Some Rich Parents Are Giving Their Kids HGH to Make Them Taller

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Recently, a pediatric endocrinologist was at her wits' end, and so, she blew the whistle. The endocrinologist, who chose to remain anonymous, wrote to the radio show This American Life claiming she was "inundated" with affluent parents seeking human growth hormone (HGH) for their short, but otherwise healthy, children. The requests now constitute roughly half of her caseload, she reported. Even parents of kids whose heights are in the 40th percentile – just barely below average – have been demanding HGH.

Other doctors have previously been taken aback by this trend, which, as University of Wisconsin pediatric endocrinologist David. B. Allen told This American Life, appears to be centered in wealthier areas of the United States.

It's easy to see why. HGH treatments generally last three to five years and cost upwards of $300,000. And they do work. Studies show the average boost to height is 3.5 to 7.5 centimeters (1.4 to 2.8 inches)

Legally speaking, there is nothing wrong with parents requesting these treatments for their children. HGH may be banned in Major League Baseball, but the FDA has allowed its use in kids with growth hormone deficiency since 1985. In 2003, the agency broadened HGH's availability to kids with "Idiopathic Short Stature" (ISS), in other words, kids who are short with no clear cause. Pharmaceutical company Eli Lilly and Company provided the only diagnostic criteria, saying the shortest 1.2% of men and women have ISS. This corresponds to under 160 cm (63 inches) for adult men and 150 cm (59 inches) for adult women. ISS does not have a regulated definition, however, so doctors can legally prescribe HGH to children whose heights are well above the cutoff.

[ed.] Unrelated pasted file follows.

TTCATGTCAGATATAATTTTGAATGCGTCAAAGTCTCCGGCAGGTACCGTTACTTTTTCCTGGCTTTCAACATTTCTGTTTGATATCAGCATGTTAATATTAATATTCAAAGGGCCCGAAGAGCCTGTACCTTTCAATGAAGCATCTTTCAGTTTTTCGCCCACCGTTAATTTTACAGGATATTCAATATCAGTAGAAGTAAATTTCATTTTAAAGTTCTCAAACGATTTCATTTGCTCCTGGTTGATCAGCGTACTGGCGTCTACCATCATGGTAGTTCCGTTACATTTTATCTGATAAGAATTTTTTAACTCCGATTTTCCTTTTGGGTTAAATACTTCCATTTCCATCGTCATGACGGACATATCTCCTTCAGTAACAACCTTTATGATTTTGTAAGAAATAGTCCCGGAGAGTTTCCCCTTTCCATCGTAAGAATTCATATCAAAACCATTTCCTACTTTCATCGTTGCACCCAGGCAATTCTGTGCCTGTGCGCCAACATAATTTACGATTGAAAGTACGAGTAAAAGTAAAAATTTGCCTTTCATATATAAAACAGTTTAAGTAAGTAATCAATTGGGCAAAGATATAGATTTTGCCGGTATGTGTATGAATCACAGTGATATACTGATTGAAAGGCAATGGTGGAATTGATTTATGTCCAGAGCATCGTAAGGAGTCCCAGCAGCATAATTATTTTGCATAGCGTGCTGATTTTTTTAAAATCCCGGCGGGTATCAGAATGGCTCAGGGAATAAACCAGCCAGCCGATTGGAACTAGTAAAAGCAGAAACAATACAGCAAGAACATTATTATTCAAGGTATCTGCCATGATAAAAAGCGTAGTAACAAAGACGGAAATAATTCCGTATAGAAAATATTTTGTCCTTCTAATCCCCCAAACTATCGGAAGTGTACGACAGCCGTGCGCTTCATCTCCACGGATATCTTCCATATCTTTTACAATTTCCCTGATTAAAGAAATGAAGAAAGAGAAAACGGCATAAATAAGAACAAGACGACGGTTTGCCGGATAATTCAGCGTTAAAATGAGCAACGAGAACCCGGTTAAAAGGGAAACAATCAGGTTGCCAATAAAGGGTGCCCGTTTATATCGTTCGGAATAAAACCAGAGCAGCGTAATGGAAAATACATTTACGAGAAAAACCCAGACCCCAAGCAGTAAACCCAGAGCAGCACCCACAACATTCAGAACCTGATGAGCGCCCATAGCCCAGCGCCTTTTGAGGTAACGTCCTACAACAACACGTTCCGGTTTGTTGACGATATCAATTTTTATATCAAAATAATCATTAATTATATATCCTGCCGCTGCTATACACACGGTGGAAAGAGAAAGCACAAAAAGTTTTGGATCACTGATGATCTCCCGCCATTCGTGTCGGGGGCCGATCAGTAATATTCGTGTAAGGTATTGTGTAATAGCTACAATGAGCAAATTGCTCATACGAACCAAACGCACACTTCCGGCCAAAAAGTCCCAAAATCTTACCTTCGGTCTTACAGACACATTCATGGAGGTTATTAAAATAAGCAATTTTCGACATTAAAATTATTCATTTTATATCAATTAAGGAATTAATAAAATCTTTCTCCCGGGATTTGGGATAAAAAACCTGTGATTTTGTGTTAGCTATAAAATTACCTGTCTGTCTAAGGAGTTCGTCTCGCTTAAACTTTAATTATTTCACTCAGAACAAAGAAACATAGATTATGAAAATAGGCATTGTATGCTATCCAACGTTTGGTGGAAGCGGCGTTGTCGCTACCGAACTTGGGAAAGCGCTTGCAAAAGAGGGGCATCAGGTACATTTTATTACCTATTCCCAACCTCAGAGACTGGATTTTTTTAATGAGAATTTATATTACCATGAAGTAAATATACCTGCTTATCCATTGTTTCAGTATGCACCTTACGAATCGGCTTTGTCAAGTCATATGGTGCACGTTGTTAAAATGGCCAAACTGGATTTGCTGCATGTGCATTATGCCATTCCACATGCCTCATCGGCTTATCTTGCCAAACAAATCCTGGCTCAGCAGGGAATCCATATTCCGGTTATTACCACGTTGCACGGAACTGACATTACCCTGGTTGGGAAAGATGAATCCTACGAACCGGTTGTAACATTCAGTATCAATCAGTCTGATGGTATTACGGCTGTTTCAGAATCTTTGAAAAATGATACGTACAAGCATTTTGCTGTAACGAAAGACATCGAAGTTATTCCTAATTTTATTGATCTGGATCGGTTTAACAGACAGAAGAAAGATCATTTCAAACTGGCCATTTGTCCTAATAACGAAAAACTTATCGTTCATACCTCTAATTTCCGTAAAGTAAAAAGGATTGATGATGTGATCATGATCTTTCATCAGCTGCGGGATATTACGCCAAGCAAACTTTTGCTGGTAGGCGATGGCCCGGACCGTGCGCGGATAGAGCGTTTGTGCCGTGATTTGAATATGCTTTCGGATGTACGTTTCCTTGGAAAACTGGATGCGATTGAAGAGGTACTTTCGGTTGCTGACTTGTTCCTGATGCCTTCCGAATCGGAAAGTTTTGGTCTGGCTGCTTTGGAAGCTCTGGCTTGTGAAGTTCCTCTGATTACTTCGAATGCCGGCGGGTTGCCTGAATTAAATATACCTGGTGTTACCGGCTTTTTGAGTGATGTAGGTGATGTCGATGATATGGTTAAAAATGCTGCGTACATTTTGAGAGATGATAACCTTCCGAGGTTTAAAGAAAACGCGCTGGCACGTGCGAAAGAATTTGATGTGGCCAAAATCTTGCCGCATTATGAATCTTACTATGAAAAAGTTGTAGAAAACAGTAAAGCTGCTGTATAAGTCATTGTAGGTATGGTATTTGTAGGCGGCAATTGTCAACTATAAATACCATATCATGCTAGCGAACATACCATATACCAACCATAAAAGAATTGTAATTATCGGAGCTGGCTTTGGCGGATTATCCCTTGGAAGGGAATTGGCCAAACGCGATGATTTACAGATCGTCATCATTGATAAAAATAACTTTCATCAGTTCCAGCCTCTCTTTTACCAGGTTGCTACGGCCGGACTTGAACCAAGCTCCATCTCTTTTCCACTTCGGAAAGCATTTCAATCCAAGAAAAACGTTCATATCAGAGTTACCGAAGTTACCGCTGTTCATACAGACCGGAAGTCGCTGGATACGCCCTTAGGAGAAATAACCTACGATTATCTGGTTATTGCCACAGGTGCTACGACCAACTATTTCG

Medically speaking, prescribing HGH seems to be safe, at least in the short term. Treatment is conducted before puberty, roughly between the ages of ten and sixteen, with minimal side effects during that time. Longer-term studies have watched for increased rates of various cancers and so far haven't found any. However, a decades-long study conducted in France that followed 7,000 people who had been given HGH when they were younger did find a slight increase in all-cause mortality compared to those who had not. The increase primarily stemmed from elevated rates of heart disease.

Giving HGH to short, but otherwise healthy, kids is controversial for a few reasons. For one, the long-term health effects are still relatively unknown. There also doesn't seem to be any boost to health-related quality of on average. Short kids who don't receive the treatment are generally just as happy and successful as those who do. Moreover, many pediatricians see this as an issue of fairness. One pediatrician This American Life interviewed called it "cosmetic endocrinology." The aforementioned anonymous doctor also complained to the radio show that the affluent parents she sees frequently manage to get their treatments covered by insurance and somehow get approved for patient assistance programs typically reserved for patients who can't afford treatments.

The present HGH conundrum may be just a taste of other rapidly approaching ethical debates. With the ascendance of genetic engineering, radical life extension, and human augmentation, some experts are concerned that wealthy individuals could biologically diverge from the rest of society. Does wealth entitle someone to additional intelligence, longer life, or boosted physical prowess? Are these qualities even desirable if attained through purchased enhancement? These difficult questions could loom larger in the near future.

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